Individual Seasonal RecordsEdit

Best Plus/Minus Record in a Season: +74
Krissy Wendell 2004-2005[11]

Most Goals in a Season: 49
Nadine Muzerall 1999-2000[12]

Most Assists in a Season: 72
Natalie Darwitz 2004-2005[13]

Most Points in a Season: 114
Natalie Darwitz 2004-2005[14]

Current rosterEdit

Number Name Position Height Class
1 Jenny Lura Goaltender 5-8 Junior
2 Kelly Seeler Defence 5-6 Sophomore
3 Samantha Downey Forward 5-9 Freshman
4 Sarah Erickson Forward 5-6 Sophomore
5 Laura May Forward 5-8 Junior
6 Katie Frischmann Forward/Defence 5-5 Freshman
7 Kelli Blankenship Forward 5-6 Senior
8 Mira Jalosuo Defense 6-0 Freshman
9 Jaimie Horton Forward 5-7 Senior
10 Brittany Francis Forward 5-7 Senior
11 Becky Kortum Forward 5-7 Freshman
14 Chelsey Jones Forward 5-8 Senior
17 Emily West Forward 5-5 Junior
18 Nikki Ludwigson Forward 5-7 Sophomore
19 Megan Bozek Defence 5-9 Freshman
20 Alexandra Zebro Defence 6-0 Senior
22 Anne Schieper Defence 5-10 Sophomore
24 Jen Schoullis Forward 5-9 Junior
25 Terra Rasmussen Forward 5-7 Junior
26 Michelle Maunu Defence 5-6 Senior
31 Alyssa Grogan Goaltender 5-6 Sophomore
41 Noora Räty Goaltender 5-4 Freshman


Scoring leadersEdit

  • As of 2009
Name Years Games Goals Assists Points
Natalie Darwitz 2002-05 99 102 144246
Krissy Wendell 2002-05 101 106 131237
Nadine Muzerall 1997-01 129 139 96235
Kelly Stephens 2001-05 148 97 121218
Gigi Marvin 2005-09 152 87 108195
Ronda Curtin 1999-03 147 60 107167
Laura Slominski 1998-02 146 65 96161
LaToya Clarke 2001-04 140 67 92159
Bobbi Ross 2004-08 152 75 77152


Season Captains
1997-98 Julie Otto, Kris Scholz
1998-99 Amber Hegland, Kris Scholz
1999-00 Shannon Kennedy, Kris Scholz
2000-01 Tracy Engstrom, Kris Scholz
2001-02 Tracy Engstrom, Laura Slominski
2002-03 Ronda Curtin, Kelsey Bills, Winny Brodt
2003-04 Kelsey Bills, La Toya Clarke
2004-05 Kelly Stephens, Krissy Wendell
2005-06 Andrea Nichols, Chelsey Brodt, Bobbi Ross
2006-07 Andrea Nichols, Bobbi Ross
2007-08 Bobbi Ross, Whitney Graft
2008-09 Melanie Gagnon, Gigi Marvin
2009-10 Michelle Maunu


  • The following Gophers players have participated in Olympic Women's hockey.

2002 U.S. Olympic TeamEdit

2006 U.S. Olympic TeamEdit

  • Natalie Darwitz
  • Courtney Kennedy
  • Kelly Stephens
  • Lyndsay Wall
  • Krissy Wendell (2006 Team U.S.A. Captain)[16]

2010 U.S. Olympic TeamEdit

  • Natalie Darwitz
  • Rachel Drazan
  • Joeclyne Lamoureux
  • Monique Lamoureux
  • Gigi Marvin

2010 Finnish Olympic TeamEdit



  • 2000 – American Women's College Hockey Alliance championship
  • 2004 – NCAA championship
  • 2005 – NCAA championship


  • 2001
  • 2002
  • 2004
  • 2005
  • 2009

Awards and honorsEdit

All AmericansEdit

Year Player Team
1998 Nadine Muzerall (2nd team, Women’s Hockey News)
1998 Brittny Ralph (2nd team, Women’s Hockey News)
1999 Courtney Kennedy (2nd team, AWCHA)
1999 Nadine Muzerall (2nd team, AWCHA)
1999 Jenny Schmidgall-Potter (2nd team, AWCHA)
2001 Courtney Kennedy (1st team, JOFA)
2002 Ronda Curtin (1st team, JOFA)
2003 Ronda Curtin (1st team, JOFA)
2003 Natalie Darwitz (1st team, JOFA)
2003 Krissy Wendell (2nd team, JOFA)
2004 Krissy Wendell (1st team, JOFA)
2004 Natalie Darwitz (2nd team, JOFA)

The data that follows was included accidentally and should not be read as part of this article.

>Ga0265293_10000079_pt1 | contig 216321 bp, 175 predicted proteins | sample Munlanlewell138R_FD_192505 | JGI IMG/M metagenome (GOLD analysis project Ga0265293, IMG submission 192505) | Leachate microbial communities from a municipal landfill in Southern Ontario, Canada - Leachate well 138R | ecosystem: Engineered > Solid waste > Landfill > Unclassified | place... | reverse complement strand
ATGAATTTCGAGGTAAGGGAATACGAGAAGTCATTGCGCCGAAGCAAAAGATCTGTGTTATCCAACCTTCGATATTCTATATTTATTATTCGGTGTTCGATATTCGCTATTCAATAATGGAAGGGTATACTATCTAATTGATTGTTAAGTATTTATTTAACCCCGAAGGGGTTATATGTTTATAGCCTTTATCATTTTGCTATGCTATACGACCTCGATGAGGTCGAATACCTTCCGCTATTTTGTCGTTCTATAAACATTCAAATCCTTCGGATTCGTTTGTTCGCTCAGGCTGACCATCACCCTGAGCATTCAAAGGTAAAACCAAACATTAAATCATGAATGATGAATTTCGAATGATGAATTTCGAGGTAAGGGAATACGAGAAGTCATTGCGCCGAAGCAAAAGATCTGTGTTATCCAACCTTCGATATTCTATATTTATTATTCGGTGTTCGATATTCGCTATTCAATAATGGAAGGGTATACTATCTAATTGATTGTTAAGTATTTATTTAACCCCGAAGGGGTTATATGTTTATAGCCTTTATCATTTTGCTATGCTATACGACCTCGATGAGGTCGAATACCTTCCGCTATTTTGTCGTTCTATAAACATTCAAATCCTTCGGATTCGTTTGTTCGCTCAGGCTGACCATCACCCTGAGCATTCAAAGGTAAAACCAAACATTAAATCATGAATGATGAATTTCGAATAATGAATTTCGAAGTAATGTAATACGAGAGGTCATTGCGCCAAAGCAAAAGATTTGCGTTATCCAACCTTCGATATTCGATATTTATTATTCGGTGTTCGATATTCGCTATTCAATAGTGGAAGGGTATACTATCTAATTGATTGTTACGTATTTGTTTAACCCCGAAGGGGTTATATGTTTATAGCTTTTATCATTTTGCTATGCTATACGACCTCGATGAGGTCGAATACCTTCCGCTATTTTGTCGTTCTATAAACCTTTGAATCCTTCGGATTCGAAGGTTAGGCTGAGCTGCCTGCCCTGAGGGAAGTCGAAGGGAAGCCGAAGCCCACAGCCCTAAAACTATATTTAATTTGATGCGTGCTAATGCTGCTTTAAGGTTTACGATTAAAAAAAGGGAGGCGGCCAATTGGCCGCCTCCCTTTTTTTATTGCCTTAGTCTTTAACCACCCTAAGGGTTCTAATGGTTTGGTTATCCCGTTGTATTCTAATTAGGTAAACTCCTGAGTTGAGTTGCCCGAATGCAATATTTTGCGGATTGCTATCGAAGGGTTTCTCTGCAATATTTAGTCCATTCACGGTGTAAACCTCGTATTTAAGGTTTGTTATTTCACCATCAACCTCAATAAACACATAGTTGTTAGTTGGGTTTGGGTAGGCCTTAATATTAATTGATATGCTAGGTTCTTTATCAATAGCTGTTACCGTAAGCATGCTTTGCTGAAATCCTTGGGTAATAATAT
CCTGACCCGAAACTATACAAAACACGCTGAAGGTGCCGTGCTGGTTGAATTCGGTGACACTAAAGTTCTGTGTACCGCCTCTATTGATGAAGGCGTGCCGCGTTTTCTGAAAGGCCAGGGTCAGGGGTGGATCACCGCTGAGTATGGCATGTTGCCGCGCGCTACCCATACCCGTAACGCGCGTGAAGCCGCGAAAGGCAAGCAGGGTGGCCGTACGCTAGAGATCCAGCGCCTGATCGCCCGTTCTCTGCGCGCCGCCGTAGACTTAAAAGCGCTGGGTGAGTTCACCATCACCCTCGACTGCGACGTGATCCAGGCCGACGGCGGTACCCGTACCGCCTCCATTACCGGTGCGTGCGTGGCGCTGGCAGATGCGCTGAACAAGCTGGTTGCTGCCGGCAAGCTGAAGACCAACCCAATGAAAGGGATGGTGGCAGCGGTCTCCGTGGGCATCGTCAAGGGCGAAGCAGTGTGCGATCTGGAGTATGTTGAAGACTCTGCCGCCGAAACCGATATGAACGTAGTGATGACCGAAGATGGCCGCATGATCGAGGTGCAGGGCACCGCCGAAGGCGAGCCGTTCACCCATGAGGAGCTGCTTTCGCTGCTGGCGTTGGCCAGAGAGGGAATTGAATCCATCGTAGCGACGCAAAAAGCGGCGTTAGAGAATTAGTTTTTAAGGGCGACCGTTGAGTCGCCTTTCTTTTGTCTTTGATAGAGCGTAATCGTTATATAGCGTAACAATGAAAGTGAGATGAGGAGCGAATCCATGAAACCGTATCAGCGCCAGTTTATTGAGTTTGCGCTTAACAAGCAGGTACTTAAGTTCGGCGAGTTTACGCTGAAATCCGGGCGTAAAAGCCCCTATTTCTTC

2005 Natalie Darwitz (1st team CCM)
2005 Lyndsay Wall (1st team CCM)
2005 Krissy Wendell (1st team CCM)
2005 Jody Horak (2nd team CCM)
2008 Gigi Marvin (2nd team, RBK HOCKEY/AHCA)
2009 Melanie Gagnon (2nd team, RBK HOCKEY/AHCA))
2009 Monique Lamoureux (2nd team, RBK HOCKEY/AHCA)
2010 Noora Raty (1st team, RBK HOCKEY/AHCA)
2010 Anne Schleper[17] (1st team, RBK HOCKEY/AHCA)

All-WCHA teamsEdit

Year Player Team
2000 Winny Brodt First-Team All-WCHA
2000 Nadine Muzerall First-Team All-WCHA
2000 Nadine Muzerall First-Team All-WCHA
2000 Courtney Kennedy Second-Team All-WCHA
2000 Crystal Nicholas Second-Team All-WCHA
2000 Laura Slominski Second-Team All-WCHA
2000 Ambria Thomas Second-Team All-WCHA
2001 Courtney Kennedy First-Team All-WCHA
2001 Erica Killewald First-Team All-WCHA
2001 Ambria Thomas Second-Team All-WCHA
2001 LaToya Clarke Second-Team All-WCHA
2002 Ronda Curtin First-Team All-WCHA
2002 Jody Horak First-Team All-WCHA
2002 Kelly Stephens Second-Team All-WCHA
2003 Ronda Curtin First-Team All-WCHA
2003 Natalie Darwitz First-Team All-WCHA
2003 Jody Horak First-Team All-WCHA
2003 Krissy Wendell Second-Team All-WCHA
2004 Natalie Darwitz First-Team All-WCHA
2004 Krissy Wendell First-Team All-WCHA
2005 Natalie Darwitz First-Team All-WCHA
2005 Lyndsay Wall First-Team All-WCHA
2005 Krissy Wendell First-Team All-WCHA
2005 Kelly Stephens Second-Team All-WCHA
2005 Jody Horak Second-Team All-WCHA
2006 Erica McKenzie First-Team All-WCHA
2006 Gigi Marvin Third-Team All-WCHA
2007 Gigi Marvin First-Team All-WCHA
2007 Bobbi Ross Third-Team All-WCHA
2007 Melanie Gagnon Third-Team All-WCHA
2008 Gigi Marvin First-Team All-WCHA
2008 Rachael Drazan First-Team All-WCHA
2008 Erica McKenzie Second-Team All-WCHA
2008 Anya MIller Second-Team All-WCHA
2008 Bobbi Ross Third-Team All-WCHA
2008 Melanie Gagnon Third-Team All-WCHA
2009 Melanie Gagnon First-Team All-WCHA
2009 Jocelyne Lamoureux First-Team All-WCHA
2009 Monique Lamoureux First-Team All-WCHA
2009 Rachel Drazan Third-Team All-WCHA
2009 Gigi Marvin Third-Team All-WCHA
2009 Anne Schleper Third-Team All-WCHA
2010 Noora Raty First-Team All-WCHA
2010 Anne Schleper First-Team All-WCHA
2010 Emily West First-Team All-WCHA

WCHA Defensive Player of the Year Edit

Year Player
2000 Winny Brodt
2001 Courtney Kennedy
2002 Ronda Curtin
2003 Ronda Curtin
2009 Melanie Gagnon
2010 Anne Schleper

WCHA All-Rookie Team Edit

Year Player
2003 Natalie Darwitz
2003 Krissy Wendell
2005 Bobbi Ross
2006 Gigi Marvin
2006 Melanie Gagnon
2006 Kim Hanlon
2007 Michelle Maunu
2008 Jenny Lura
2009 Jocelyne Lamoureux
2009 Monique Lamoureux
2009 Anne Schleper
2010 Noora Raty


Kazmaier AwardEdit

  • Krissy Wendell, Patty Kazmaier Memorial Award Winner, 2005[19]

Kazmaier Award FinalistsEdit